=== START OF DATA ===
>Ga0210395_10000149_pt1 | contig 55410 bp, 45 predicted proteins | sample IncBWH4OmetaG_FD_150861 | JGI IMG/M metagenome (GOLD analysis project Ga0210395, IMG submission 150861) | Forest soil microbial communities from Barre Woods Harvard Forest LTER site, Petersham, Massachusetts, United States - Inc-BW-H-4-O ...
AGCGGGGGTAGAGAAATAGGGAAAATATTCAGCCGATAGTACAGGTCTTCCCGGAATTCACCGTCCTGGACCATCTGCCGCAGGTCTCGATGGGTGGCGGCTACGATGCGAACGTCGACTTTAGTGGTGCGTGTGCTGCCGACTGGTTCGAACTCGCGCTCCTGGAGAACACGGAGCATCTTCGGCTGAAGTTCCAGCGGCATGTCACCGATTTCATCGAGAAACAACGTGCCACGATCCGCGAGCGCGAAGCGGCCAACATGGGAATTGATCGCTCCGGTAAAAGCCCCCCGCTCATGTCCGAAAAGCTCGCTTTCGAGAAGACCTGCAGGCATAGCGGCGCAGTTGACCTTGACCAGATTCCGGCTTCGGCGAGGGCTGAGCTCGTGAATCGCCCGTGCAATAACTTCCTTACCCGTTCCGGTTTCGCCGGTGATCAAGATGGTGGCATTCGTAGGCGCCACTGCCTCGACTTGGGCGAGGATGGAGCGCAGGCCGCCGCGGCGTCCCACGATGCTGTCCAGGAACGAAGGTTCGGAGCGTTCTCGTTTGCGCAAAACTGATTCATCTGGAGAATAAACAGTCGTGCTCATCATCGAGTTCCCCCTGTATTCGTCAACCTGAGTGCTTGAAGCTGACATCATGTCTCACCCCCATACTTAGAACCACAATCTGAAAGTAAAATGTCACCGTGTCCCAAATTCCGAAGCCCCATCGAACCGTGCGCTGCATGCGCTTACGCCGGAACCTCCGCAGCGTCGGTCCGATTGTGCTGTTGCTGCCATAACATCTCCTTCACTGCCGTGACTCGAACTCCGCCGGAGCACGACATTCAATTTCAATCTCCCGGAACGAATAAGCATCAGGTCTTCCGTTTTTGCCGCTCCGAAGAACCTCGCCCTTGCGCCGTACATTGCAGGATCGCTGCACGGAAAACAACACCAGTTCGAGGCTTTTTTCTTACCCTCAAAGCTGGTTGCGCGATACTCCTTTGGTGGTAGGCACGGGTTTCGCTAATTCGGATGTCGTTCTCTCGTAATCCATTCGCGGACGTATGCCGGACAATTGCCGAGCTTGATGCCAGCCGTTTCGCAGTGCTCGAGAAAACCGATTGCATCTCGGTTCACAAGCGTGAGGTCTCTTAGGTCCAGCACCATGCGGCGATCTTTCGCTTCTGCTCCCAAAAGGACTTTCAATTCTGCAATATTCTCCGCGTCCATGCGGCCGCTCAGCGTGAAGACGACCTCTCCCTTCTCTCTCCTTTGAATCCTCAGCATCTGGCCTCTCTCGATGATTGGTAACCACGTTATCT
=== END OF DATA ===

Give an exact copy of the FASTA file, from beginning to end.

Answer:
>Ga0210395_10000149_pt1 | contig 55410 bp, 45 predicted proteins | sample IncBWH4OmetaG_FD_150861 | JGI IMG/M metagenome (GOLD analysis project Ga0210395, IMG submission 150861) | Forest soil microbial communities from Barre Woods Harvard Forest LTER site, Petersham, Massachusetts, United States - Inc-BW-H-4-O ...
AGCGGGGGTAGAGAAATAGGGAAAATATTCAGCCGATAGTACAGGTCTTCCCGGAATTCACCGTCCTGGACCATCTGCCGCAGGTCTCGATGGGTGGCGGCTACGATGCGAACGTCGACTTTAGTGGTGCGTGTGCTGCCGACTGGTTCGAACTCGCGCTCCTGGAGAACACGGAGCATCTTCGGCTGAAGTTCCAGCGGCATGTCACCGATTTCATCGAGAAACAACGTGCCACGATCCGCGAGCGCGAAGCGGCCAACATGGGAATTGATCGCTCCGGTAAAAGCCCCCCGCTCATGTCCGAAAAGCTCGCTTTCGAGAAGACCTGCAGGCATAGCGGCGCAGTTGACCTTGACCAGATTCCGGCTTCGGCGAGGGCTGAGCTCGTGAATCGCCCGTGCAATAACTTCCTTACCCGTTCCGGTTTCGCCGGTGATCAAGATGGTGGCATTCGTAGGCGCCACTGCCTCGACTTGGGCGAGGATGGAGCGCAGGCCGCCGCGGCGTCCCACGATGCTGTCCAGGAACGAAGGTTCGGAGCGTTCTCGTTTGCGCAAAACTGATTCATCTGGAGAATAAACAGTCGTGCTCATCATCGAGTTCCCCCTGTATTCGTCAACCTGAGTGCTTGAAGCTGACATCATGTCTCACCCCCATACTTAGAACCACAATCTGAAAGTAAAATGTCACCGTGTCCCAAATTCCGAAGCCCCATCGAACCGTGCGCTGCATGCGCTTACGCCGGAACCTCCGCAGCGTCGGTCCGATTGTGCTGTTGCTGCCATAACATCTCCTTCACTGCCGTGACTCGAACTCCGCCGGAGCACGACATTCAATTTCAATCTCCCGGAACGAATAAGCATCAGGTCTTCCGTTTTTGCCGCTCCGAAGAACCTCGCCCTTGCGCCGTACATTGCAGGATCGCTGCACGGAAAACAACACCAGTTCGAGGCTTTTTTCTTACCCTCAAAGCTGGTTGCGCGATACTCCTTTGGTGGTAGGCACGGGTTTCGCTAATTCGGATGTCGTTCTCTCGTAATCCATTCGCGGACGTATGCCGGACAATTGCCGAGCTTGATGCCAGCCGTTTCGCAGTGCTCGAGAAAACCGATTGCATCTCGGTTCACAAGCGTGAGGTCTCTTAGGTCCAGCACCATGCGGCGATCTTTCGCTTCTGCTCCCAAAAGGACTTTCAATTCTGCAATATTCTCCGCGTCCATGCGGCCGCTCAGCGTGAAGACGACCTCTCCCTTCTCTCTCCTTTGAATCCTCAGCATCTGGCCTCTCTCGATGATTGGTAACCACGTTATCT